BERLIN (Reuters) - German conservative leader Annegret Kramp-Karrenbauer on Monday faced a rebellion by party members angry at a humiliating election result in eastern Thuringia state where the Christian Democrats (CDU) lost voters to both the far left and far right.
Discontent within the CDU grew louder after their fourth setback at the ballot box this year under Kramp-Karrenbauer, who has encountered mounting doubts about her suitability to lead the conservatives in the next federal election, due in 2021, since she became chairwoman in December.
The CDU dropped from first to third place in Thuringia, falling behind the far-right Alternative for Germany (AfD) and the far-left Linke party, which came first with just over 30% of the vote.
The inconclusive election has put the onus on the CDU to ditch its long-established policy of ostracizing the Linke, which conservative leaders deem the reincarnation of the Communist party that ruled East Germany until 30 years ago.
Thuringia’s Linke-led coalition with the center-left Social Democrats (SPD) and the Greens lacks a majority to continue governing and needs the CDU on board for a stable coalition. All parties refuse to work with the AfD, which they accuse of racist rhetoric against Muslim migrants.
A poll published after the election in Thuringia on Sunday showed that more than 70% of CDU voters in the eastern state want their party to join a Linke-led coalition.
Mike Mohring, CDU leader in Thuringia, led the charge against his party’s position, saying it was up to him, and not Chancellor Angela Merkel or Kramp-Karrenbauer, to decide on a policy reversal that opens the door for a coalition with the Linke.
“I do not rule out talks with those who respect our constitution and want to build Thuringia with us,” Mohring told public broadcaster MDR. “I do not need Berlin for the question of how we can take responsibility for the sake of our state.”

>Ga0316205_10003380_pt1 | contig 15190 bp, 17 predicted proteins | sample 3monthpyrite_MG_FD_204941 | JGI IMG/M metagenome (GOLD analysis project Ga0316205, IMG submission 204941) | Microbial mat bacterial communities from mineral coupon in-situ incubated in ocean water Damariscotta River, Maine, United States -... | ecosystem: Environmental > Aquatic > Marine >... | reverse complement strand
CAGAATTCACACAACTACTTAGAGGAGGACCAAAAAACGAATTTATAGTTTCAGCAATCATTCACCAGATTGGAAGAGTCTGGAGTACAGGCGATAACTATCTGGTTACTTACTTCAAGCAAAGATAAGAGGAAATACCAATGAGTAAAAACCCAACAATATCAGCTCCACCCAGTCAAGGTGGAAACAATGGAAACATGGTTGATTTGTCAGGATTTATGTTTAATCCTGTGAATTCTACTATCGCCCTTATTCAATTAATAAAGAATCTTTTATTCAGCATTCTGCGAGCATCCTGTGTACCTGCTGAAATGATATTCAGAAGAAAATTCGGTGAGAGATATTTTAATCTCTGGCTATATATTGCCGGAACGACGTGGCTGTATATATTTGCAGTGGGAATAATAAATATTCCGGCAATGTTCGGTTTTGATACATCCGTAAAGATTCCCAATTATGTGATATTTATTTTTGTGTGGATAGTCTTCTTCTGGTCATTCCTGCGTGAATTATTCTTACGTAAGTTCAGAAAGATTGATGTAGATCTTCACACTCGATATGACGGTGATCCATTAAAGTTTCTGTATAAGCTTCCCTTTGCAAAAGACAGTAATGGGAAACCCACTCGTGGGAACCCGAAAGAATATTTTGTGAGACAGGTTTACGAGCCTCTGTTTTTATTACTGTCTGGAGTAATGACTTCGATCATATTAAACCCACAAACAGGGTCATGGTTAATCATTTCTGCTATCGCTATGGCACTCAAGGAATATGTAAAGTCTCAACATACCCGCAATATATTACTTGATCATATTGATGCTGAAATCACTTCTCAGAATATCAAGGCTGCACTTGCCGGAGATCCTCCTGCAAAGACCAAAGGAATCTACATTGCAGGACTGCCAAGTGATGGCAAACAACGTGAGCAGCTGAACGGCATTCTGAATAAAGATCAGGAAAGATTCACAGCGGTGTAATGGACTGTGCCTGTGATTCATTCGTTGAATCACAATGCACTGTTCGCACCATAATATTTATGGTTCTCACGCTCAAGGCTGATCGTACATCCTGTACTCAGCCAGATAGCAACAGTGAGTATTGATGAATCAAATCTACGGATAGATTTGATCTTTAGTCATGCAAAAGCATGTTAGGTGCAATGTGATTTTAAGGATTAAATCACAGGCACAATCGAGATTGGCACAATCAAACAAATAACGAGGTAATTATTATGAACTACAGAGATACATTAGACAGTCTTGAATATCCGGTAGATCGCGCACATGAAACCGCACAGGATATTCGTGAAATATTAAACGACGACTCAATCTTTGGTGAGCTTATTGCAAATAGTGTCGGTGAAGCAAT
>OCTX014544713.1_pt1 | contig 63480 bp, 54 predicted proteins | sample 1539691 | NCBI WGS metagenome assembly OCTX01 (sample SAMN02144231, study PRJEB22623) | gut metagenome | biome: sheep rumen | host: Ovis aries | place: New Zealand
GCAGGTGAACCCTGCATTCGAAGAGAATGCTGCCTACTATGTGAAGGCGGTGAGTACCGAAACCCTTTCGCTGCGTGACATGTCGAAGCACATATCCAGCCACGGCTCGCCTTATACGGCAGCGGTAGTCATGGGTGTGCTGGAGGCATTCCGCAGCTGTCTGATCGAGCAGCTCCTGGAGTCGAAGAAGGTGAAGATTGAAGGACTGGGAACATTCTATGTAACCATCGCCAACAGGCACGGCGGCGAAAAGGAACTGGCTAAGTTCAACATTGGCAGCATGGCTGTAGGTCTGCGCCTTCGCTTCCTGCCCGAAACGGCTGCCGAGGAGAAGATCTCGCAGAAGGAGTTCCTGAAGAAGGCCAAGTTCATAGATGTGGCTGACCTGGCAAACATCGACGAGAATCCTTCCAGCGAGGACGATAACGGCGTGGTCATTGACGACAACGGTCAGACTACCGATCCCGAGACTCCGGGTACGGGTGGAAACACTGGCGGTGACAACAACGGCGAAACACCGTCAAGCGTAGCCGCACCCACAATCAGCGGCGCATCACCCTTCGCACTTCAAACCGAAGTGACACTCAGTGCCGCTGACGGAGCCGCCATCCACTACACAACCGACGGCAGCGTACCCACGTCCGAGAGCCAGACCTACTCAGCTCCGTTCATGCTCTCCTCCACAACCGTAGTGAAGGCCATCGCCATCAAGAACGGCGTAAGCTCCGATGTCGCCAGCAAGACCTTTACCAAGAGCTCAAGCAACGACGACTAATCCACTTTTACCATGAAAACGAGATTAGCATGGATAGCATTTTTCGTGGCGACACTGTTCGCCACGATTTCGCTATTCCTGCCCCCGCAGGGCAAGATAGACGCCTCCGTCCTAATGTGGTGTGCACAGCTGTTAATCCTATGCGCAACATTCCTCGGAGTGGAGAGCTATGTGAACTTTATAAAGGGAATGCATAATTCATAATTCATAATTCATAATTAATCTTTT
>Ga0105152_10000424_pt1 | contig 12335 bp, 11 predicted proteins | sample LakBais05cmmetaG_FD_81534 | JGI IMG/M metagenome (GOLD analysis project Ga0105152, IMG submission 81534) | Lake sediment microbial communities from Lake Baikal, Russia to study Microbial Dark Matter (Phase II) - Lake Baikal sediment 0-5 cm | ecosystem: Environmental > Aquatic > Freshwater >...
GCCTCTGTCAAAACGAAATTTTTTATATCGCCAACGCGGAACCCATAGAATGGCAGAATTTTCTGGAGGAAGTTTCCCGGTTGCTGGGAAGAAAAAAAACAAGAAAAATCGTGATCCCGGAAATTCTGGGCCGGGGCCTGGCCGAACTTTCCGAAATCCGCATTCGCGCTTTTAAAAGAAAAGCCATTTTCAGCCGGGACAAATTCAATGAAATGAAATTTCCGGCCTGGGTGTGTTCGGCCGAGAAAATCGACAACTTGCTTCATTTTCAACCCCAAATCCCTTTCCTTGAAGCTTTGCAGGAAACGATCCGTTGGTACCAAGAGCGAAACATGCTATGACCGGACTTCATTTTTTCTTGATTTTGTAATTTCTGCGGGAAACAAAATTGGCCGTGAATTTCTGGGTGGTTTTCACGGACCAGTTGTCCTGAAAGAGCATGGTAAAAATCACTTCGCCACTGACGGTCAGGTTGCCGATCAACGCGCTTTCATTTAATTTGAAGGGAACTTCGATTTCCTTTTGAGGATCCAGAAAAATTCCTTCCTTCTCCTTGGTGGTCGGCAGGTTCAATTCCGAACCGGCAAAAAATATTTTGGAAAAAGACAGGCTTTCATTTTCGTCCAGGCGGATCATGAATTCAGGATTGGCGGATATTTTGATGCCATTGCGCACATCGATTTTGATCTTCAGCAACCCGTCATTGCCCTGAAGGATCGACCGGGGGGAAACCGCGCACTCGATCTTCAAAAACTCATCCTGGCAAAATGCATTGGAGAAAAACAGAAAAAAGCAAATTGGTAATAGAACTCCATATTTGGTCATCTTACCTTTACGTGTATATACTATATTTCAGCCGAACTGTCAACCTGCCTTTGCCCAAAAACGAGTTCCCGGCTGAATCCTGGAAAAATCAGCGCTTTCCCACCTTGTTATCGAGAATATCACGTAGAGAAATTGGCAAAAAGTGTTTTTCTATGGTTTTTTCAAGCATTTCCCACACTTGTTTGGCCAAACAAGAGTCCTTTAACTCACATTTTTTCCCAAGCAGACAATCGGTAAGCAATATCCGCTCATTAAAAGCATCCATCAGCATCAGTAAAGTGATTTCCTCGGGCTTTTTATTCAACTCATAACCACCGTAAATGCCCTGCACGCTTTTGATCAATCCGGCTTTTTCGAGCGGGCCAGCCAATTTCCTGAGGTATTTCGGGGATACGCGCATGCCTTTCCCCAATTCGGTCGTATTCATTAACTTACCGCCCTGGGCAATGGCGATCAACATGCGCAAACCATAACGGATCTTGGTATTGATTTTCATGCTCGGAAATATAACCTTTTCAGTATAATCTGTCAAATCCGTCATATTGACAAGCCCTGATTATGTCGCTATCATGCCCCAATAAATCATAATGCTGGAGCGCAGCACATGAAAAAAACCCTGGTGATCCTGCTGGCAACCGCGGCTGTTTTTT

But at a joint news conference in Berlin, Mohring and Kramp-Karrenbauer tried to play down their differences, struggling to hide the fact they had agreed to disagree on how to respond to an invitation for talks from Thuringia’s Linke premier Bodo Ramelow.
“The CDU leadership maintains that we stick to our decision not to cooperate with the Linke party or the AfD,” Kramp-Karrenbauer said. “Mike Mohring has said he wants to pursue these talks. This is a parliamentary matter of fact.”
Mohring defended his decision to pursue coalition talks with the Linke, saying he was bowing to voters’ wishes.
“If there is a new challenge that a centrist path is not possible we need to talk about what is possible for the region,” he said. “If the CDU were to reject all possibilities, then it would have forfeited its responsibility.”
Kramp-Karrenbauer, known as AKK, has been weakened by gaffes and her failure to revive the conservatives’ fortunes at the ballot box. The party suffered painful losses at European Parliament elections in May and three votes in eastern Germany.
The election in Thuringia exposed deep polarization among German voters. The Linke and AfD together won more than half of the vote, leaving the CDU, the center-left SPD, the Greens and the liberal Free Democrats with no majority.
Mass-selling Bild newspaper blamed the polarization on Merkel and Kramp-Karrenbauer’s centrist political path, which makes it difficult for voters to distinguish between the mainstream parties and pushes them to extremes.
“Angela Merkel and CDU leader Annegret Kramp-Karrenbauer could share a prize for causing the (voter) exodus that brought us here,” Bild wrote. “AKKatastrophe!”
Kramp-Karrenbauer was asked whether her future as party chairwoman and chancellor candidate in the next election was raised during the CDU meeting to discuss the Thuringia election.
“It was always the case that the CDU had the chancellor candidate and chairmanship in one person and there is a good reason for this because when this is not the case one feels the unrest which we are experiencing today,” she said.
“If some people think this question must be decided this autumn they have the chance to do so at our party congress,” she added, referring to a possible vote at the CDU congress in November on whether she should be chancellor candidate in 2021.
Additional reporting by Tassilo Hummel, Riham Alkoussa, Michelle Martin and Andreas Rinke, Writing by Joseph Nasr, Editing by Ed Osmond